Opinion

Getting Vaccinated: A Choice or a Compulsion?

By Aasmi Patil

Personal liberty or public good? This has undoubtedly become one of the most popularly debated topics over the past year. This comes in relation to the covid vaccine shots that have been made available for a major proportion of the population.

It is a relief that we are at a much better place today, with the delta and omicron variants receding, covid cases coming down by each day, and restrictions being relaxed all over the world, people have become much more casual and relaxed after three full years of stringent covid restrictions. However, masks are still being used, this shows us that even if, the pandemic might possibly come to an end by this year, people are still scared to let go of precautions completely. It is these past three years that have left such a huge impact on us, and we do not wish to experience that time all over again, rather, just reminiscence the moments as memories of the past.  However, the WHO has still warned the world of possible new variants though, less deadly variants of covid in the near future. The WHO’s Director-General, Tedros Adhanom Ghebreyesus said, “As we enter the third year of the Covid-19 pandemic, I’m confident that this will be the year we end it – but only if we do it together”. It is pertinent to note that he mentions, we must work ‘together’ for this to happen. How can this be achieved? How can we work together? What can I as an individual contribute to help end this pandemic that has caused ravages across the globe?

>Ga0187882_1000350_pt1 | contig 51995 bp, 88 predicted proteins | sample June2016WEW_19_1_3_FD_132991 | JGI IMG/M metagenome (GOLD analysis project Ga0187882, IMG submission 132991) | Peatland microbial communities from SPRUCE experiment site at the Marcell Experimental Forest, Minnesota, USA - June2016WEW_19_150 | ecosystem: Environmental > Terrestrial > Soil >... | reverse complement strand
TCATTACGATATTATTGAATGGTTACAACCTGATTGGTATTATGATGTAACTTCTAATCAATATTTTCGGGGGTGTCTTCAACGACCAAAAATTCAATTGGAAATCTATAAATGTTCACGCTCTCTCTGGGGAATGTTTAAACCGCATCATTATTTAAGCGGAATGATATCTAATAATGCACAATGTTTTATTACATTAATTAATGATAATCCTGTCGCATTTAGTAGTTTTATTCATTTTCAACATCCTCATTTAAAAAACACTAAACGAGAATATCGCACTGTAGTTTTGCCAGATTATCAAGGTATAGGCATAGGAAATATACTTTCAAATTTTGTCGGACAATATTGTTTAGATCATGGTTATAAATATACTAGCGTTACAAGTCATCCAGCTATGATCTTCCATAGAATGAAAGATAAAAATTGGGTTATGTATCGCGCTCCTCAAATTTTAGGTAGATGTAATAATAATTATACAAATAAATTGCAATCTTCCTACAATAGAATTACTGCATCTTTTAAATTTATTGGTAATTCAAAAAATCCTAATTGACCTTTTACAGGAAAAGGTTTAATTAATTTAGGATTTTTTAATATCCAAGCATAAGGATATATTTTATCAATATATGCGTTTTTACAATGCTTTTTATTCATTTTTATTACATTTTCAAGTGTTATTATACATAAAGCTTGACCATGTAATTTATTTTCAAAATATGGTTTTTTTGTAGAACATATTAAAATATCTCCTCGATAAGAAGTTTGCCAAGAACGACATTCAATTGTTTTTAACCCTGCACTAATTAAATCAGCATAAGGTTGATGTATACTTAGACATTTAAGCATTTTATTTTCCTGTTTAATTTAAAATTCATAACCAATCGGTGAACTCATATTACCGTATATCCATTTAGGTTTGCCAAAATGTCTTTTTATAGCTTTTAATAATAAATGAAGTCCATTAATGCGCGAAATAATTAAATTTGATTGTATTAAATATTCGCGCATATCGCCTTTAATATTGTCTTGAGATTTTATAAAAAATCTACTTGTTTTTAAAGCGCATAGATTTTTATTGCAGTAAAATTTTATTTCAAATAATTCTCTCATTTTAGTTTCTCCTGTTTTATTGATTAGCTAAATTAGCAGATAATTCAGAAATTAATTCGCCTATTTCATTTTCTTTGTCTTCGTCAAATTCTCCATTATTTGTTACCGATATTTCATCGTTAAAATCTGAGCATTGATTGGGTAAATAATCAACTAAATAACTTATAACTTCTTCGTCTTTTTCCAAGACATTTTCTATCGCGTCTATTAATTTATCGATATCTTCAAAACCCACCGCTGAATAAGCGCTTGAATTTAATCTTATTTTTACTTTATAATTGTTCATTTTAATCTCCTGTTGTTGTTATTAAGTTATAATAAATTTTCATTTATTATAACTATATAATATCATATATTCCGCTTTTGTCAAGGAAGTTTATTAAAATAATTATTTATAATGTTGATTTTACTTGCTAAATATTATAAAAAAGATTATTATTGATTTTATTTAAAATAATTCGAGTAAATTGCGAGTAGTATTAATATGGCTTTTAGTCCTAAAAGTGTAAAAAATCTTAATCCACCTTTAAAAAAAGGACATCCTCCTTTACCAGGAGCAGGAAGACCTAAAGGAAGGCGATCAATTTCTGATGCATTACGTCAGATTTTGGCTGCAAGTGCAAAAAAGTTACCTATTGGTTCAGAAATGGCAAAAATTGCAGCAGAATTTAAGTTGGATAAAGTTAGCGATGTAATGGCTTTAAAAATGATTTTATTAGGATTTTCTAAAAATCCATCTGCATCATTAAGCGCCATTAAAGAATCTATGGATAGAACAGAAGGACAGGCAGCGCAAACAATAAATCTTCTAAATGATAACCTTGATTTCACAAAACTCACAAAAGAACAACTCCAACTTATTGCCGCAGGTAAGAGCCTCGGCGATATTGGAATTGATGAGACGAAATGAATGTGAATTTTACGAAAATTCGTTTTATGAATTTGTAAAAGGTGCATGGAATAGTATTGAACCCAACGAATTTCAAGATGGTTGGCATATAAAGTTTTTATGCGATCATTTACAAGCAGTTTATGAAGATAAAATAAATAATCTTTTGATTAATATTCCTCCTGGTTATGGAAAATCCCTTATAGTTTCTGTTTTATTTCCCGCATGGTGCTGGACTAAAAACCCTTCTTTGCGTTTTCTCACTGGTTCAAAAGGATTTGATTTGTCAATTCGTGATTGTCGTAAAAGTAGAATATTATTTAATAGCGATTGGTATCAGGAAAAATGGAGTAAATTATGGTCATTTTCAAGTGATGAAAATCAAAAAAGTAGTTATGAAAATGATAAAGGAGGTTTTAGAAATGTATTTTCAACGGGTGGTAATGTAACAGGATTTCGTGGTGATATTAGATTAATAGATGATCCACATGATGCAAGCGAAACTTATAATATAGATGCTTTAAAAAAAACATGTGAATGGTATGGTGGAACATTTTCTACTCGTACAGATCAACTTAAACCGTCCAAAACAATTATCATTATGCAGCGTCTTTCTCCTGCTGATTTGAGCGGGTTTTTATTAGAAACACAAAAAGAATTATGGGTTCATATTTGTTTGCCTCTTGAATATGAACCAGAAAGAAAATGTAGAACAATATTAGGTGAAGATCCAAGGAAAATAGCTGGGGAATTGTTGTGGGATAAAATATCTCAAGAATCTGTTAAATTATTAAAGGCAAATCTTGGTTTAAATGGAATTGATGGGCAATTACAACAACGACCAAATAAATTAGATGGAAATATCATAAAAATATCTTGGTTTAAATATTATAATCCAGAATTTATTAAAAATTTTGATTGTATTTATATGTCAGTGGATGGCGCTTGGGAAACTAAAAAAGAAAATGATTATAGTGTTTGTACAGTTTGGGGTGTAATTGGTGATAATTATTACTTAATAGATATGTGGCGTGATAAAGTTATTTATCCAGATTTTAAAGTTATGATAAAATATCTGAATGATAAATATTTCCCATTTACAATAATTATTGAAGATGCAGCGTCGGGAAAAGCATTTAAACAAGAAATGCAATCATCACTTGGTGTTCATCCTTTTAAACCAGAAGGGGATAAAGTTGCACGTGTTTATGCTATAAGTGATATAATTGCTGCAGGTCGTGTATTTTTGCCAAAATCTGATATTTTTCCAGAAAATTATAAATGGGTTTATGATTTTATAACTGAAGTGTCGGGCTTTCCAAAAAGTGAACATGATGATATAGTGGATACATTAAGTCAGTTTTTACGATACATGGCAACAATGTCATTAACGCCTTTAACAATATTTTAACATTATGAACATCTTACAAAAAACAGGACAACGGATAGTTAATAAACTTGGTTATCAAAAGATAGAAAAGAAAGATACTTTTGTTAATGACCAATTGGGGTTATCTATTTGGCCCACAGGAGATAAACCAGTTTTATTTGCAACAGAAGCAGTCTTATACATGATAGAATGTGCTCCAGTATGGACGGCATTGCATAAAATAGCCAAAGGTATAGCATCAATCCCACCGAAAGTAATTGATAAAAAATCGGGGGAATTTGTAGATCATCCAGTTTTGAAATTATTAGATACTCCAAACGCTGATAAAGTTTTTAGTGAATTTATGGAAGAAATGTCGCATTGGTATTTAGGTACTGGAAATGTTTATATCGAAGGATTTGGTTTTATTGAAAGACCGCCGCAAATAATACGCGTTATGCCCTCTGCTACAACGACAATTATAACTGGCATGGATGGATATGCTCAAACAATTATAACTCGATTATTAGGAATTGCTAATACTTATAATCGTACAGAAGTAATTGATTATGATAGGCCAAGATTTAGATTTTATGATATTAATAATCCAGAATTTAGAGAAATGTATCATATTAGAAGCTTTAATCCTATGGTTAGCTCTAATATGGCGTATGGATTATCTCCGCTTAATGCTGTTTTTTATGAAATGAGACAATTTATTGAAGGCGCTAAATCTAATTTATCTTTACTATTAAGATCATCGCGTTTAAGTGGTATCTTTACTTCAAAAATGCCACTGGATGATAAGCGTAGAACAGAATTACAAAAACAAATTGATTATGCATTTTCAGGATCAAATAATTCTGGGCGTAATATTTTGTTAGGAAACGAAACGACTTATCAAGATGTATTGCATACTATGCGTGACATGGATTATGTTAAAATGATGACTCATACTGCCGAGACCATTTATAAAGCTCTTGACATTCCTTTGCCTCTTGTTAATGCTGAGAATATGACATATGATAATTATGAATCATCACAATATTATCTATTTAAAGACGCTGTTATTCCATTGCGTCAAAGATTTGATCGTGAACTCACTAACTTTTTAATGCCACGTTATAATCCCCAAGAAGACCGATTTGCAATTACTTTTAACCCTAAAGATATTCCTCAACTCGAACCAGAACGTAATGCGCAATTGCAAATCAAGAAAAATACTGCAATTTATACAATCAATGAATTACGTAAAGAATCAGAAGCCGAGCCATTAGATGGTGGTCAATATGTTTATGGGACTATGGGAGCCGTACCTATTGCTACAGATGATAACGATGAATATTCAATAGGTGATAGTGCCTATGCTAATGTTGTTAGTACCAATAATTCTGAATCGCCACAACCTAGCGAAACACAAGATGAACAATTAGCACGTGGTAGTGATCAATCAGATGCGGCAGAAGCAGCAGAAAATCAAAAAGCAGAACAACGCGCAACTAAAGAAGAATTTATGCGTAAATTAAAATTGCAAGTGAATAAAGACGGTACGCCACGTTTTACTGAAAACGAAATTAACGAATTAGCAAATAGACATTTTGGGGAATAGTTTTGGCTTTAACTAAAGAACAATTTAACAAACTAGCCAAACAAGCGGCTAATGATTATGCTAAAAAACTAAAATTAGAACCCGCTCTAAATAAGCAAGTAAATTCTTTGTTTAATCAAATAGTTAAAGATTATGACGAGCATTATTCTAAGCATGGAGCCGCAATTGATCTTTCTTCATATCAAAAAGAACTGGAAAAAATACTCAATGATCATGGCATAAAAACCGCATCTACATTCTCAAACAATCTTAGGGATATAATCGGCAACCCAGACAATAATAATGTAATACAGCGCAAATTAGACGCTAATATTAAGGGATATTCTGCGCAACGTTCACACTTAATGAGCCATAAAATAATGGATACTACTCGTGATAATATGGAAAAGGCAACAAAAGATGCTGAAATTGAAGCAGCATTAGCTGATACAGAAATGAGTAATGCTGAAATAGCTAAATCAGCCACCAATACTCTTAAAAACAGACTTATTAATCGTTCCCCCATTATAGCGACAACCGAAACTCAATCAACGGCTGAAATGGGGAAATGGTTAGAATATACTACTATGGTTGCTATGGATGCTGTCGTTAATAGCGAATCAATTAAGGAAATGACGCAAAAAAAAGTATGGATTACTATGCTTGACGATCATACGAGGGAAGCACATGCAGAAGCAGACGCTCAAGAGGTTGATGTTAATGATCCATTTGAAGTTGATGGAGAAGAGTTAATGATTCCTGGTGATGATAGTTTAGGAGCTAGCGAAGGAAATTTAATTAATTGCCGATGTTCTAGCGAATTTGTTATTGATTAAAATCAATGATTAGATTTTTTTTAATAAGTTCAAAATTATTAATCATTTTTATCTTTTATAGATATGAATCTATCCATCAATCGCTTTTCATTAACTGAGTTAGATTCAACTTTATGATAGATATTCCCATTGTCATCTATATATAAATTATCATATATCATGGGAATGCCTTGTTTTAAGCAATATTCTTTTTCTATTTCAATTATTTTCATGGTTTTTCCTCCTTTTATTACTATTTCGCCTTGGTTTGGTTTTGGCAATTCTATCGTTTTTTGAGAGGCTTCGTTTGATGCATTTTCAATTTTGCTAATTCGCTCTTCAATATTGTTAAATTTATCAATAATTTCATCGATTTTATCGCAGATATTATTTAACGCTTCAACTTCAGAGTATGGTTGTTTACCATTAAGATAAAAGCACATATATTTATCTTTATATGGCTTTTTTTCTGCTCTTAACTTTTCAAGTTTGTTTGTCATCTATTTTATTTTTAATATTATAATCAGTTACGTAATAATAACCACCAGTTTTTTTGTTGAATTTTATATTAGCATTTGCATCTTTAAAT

One of the very basic and common answers is, to take precautions, don’t abandon masks and sanitizers, and most importantly, take your vaccine shots. But what exactly is a vaccine? Vaccines can, in the simplest words be described as a preparation that contains very mild or weakened disease-causing microbes, virus in this case. These microbes, which are very weak, when administered in the body, stimulate the body’s response against the disease. A covid vaccine pre-prepares the body to deal with the virus if it ever comes into contact in the future. In the case of covid, the virus by itself can be fatal, however, if it gets coupled with an already existing illness that a person is suffering from, especially lung-related diseases, the chances of it being life-threatening increases exponentially. Medical researchers have proven that taking a jab, to a large extent, shields a person from contracting the virus. The efficiency of these vaccines can also be understood from the data released by the Health Ministry in 2022. Officials said that vaccines have been beneficial for India, with a proven reduction in deaths among the vaccinated population as compared to the unvaccinated ones. Reduction in covid related deaths can be seen strikingly in the third wave wherein 72% of the population was vaccinated as compared to the mere 2% in the second wave.   

Seeing the benefits and credibility coupled with the availability and accessibility of vaccines produced across the globe, some countries have put compulsion on their people to get vaccinated, also known as ‘vaccine mandates’ in order to contain the virus and prevent it from spreading any further. Governments have argued that vaccines create herd immunity, protecting not only the individual, but other people also, thus mandating them is not a negative thing. Countries however vary in imposing such restrictions on their people. Mask mandates have been put in place by most countries, but they differ on the question of whether or not to mandate vaccines for its citizens. A few countries with the most stringent vaccine mandates are-